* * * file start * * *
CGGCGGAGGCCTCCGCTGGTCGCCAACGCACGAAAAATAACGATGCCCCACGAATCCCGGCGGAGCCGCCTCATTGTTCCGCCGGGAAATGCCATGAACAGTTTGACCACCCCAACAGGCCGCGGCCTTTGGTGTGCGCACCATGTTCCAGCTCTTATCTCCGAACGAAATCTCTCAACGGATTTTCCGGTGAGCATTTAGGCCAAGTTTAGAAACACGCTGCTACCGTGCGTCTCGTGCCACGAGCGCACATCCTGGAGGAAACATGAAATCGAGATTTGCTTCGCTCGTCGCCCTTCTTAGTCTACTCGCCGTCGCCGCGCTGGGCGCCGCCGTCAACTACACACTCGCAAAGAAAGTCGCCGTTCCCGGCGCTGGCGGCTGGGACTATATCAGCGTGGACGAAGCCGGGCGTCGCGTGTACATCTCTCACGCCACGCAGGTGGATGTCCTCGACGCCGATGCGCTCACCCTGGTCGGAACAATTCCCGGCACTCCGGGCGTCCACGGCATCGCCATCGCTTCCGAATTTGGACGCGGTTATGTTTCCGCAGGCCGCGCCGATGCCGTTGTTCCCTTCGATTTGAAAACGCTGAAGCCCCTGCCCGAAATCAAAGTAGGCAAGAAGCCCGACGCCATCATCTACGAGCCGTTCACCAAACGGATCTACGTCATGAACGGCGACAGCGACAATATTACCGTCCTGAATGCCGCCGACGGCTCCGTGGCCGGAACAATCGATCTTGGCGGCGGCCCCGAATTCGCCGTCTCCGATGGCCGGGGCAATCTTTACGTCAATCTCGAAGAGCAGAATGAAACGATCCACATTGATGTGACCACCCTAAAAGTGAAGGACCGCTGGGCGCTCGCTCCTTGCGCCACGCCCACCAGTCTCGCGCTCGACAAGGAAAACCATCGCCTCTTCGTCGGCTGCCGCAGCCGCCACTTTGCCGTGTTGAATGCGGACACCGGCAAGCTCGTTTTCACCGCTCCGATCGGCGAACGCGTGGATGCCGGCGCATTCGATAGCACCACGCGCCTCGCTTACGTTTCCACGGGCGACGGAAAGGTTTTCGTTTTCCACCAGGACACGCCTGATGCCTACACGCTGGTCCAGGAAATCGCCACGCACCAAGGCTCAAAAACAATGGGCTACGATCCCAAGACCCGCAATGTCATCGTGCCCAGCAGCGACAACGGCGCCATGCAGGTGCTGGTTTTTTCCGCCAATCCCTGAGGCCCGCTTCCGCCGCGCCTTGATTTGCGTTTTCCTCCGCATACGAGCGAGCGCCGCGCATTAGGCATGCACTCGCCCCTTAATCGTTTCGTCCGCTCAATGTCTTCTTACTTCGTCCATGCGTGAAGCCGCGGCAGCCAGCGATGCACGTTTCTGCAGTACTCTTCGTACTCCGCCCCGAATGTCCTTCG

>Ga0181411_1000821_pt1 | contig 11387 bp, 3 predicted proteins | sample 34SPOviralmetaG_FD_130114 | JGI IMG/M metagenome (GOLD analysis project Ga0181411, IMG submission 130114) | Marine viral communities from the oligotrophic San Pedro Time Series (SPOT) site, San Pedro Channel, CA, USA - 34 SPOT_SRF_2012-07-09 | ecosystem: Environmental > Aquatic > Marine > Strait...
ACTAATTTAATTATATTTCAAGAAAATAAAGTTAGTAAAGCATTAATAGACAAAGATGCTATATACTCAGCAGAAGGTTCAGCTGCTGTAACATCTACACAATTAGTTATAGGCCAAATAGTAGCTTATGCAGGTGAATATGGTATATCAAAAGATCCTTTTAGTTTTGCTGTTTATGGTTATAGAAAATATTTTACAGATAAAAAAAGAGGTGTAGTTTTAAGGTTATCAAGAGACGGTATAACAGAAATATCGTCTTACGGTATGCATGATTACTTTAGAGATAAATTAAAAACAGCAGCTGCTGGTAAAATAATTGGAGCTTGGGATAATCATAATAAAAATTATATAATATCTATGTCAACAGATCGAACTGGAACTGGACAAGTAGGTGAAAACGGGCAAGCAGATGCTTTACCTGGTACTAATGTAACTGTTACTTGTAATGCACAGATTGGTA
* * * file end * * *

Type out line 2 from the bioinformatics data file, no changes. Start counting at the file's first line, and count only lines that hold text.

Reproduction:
>Ga0181411_1000821_pt1 | contig 11387 bp, 3 predicted proteins | sample 34SPOviralmetaG_FD_130114 | JGI IMG/M metagenome (GOLD analysis project Ga0181411, IMG submission 130114) | Marine viral communities from the oligotrophic San Pedro Time Series (SPOT) site, San Pedro Channel, CA, USA - 34 SPOT_SRF_2012-07-09 | ecosystem: Environmental > Aquatic > Marine > Strait...